Dating Appdates: Tinder uni hook-ups return, Hinge video verification, Plenty of Fish angles for relevance

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dating appdates - november 2022

The start of a new academic year isn’t known to be a particularly difficult time to find hook-ups, for university students fresh on campus. Still, Tinder has relaunched a university-focused matching function to grease the wheels alongside any alcohol deals or hobby meet-ups that might spark romance.

‘Tinder U’, a version of which was previously launched as early as 2018, is available in the US and UK. The refreshed version connects students from their own or nearby universities, using verified university email addresses and placing relevant profiles to the top of the swipe pile.

In the US, Tinder U is only available if you’re studying at a four-year, accredited, not-for-profit school that delivers courses in a traditional face-to-face learning format. Old school, you might say.

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To activate Tinder U click on your profile icon, then ‘edit profile’, add your university under the ‘education’ section then click on ‘Apply for Tinder Uni’.

Hinge targets scammers with video verification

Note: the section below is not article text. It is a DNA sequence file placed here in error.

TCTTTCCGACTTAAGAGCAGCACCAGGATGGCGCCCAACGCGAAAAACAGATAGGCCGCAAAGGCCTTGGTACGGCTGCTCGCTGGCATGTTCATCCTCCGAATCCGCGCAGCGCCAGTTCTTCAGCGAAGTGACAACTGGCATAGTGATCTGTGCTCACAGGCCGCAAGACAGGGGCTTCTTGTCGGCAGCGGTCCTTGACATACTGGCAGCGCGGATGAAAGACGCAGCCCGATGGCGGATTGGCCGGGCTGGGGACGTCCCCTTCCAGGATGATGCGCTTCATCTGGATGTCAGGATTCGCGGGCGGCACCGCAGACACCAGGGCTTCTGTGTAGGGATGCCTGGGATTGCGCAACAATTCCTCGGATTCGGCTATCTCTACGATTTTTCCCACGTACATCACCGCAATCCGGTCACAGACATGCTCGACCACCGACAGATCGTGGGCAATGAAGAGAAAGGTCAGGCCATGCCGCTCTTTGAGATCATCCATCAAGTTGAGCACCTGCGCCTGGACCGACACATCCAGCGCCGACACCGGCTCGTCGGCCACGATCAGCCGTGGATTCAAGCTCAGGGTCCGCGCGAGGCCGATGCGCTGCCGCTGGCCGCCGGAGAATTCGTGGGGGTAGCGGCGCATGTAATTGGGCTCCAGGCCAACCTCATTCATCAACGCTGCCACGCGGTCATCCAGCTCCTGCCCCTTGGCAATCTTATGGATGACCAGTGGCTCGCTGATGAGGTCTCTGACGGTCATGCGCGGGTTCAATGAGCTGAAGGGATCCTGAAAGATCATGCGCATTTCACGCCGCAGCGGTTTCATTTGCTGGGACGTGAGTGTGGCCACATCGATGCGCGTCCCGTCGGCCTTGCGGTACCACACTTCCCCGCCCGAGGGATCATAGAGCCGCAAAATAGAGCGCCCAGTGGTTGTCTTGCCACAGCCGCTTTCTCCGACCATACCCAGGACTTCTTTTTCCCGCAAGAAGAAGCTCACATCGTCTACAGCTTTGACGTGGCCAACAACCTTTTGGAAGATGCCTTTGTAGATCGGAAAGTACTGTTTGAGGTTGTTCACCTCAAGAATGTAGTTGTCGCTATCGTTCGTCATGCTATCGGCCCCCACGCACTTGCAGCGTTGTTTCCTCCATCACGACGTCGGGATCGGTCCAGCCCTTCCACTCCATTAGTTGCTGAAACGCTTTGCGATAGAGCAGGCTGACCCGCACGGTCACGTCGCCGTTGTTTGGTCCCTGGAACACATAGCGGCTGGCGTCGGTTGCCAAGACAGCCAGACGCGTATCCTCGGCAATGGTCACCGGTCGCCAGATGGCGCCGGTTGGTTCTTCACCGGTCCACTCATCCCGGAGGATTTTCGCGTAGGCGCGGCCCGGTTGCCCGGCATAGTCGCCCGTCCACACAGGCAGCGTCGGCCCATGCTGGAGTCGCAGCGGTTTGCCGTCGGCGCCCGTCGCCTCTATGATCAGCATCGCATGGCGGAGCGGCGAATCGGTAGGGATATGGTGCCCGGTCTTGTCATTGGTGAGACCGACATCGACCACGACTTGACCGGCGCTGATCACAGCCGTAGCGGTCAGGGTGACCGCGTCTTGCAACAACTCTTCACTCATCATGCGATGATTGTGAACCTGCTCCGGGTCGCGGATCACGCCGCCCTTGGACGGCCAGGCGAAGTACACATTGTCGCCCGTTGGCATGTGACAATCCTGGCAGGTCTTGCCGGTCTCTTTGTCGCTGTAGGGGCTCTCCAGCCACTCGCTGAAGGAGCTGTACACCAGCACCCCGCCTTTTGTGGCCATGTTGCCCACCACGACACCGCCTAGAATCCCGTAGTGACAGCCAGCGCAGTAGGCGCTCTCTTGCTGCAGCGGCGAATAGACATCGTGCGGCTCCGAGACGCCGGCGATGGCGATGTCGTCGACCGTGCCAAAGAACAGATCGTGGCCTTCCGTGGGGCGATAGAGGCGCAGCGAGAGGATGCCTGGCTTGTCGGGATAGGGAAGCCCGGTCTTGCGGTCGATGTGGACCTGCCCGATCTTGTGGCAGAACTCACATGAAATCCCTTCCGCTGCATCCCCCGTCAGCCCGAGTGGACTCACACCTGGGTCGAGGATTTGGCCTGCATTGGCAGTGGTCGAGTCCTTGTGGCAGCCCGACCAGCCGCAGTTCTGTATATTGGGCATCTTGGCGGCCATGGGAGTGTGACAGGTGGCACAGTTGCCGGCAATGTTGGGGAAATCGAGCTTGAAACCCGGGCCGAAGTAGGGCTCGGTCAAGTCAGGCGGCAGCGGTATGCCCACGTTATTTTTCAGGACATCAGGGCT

Hinge is set to roll out video verification soon as the dating app attempts to crack down on scammers posting fake profiles and photos.

Named Selfie Verification, the function will logically involve users taking a selfie video which is matched to their profile photos, to verify that they are indeed a real person rather than a scammer looking to trick people out of their life savings with the promise of digital romance.

Users will get a ‘verified’ badge on their profile once Selfie Verification is complete. A recent Wired investigation showed that there was a huge amount of fake accounts on Hinge.

A Hinge spokesperson said: “As romance scammers find new ways to defraud people, we are committed to investing in new updates and technologies that prevent harm to our daters.”

Selfie Verification is expected to be rolled out in December 2022.

Plenty of Fish’s first game

Plenty of Fish is attempting to claw back some relevance in the dating app sphere by launching its first in-app game.

The dating app, owned by Match Group and overshadowed by other Match products such as Tinder, has refreshed its look and launched a game, Cue’d Up. The game can be played by up to six singles on the app.

The game involves the players all answering the same question (or ‘cue’), and is designed to help them showcase their personality and wit. The players then ‘like’ their favourite answer and are given the opportunity to match with the players they connect with most.

In January 2022 Plenty of Fish had a 15 percent share of the US dating app market, behind Tinder (32 percent), Bumble (22 percent) and Hinge (15 percent).

Read next: Dating appdates: Marriage Pact sweeps campuses, anti-catfishing and ghosting measures, and dating app for professional black women secures $1M

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Jamie F

Jamie F

Jamie is a freelance writer, contributing to outlets such as The Guardian, The Times, The Telegraph, CNN and Vice.

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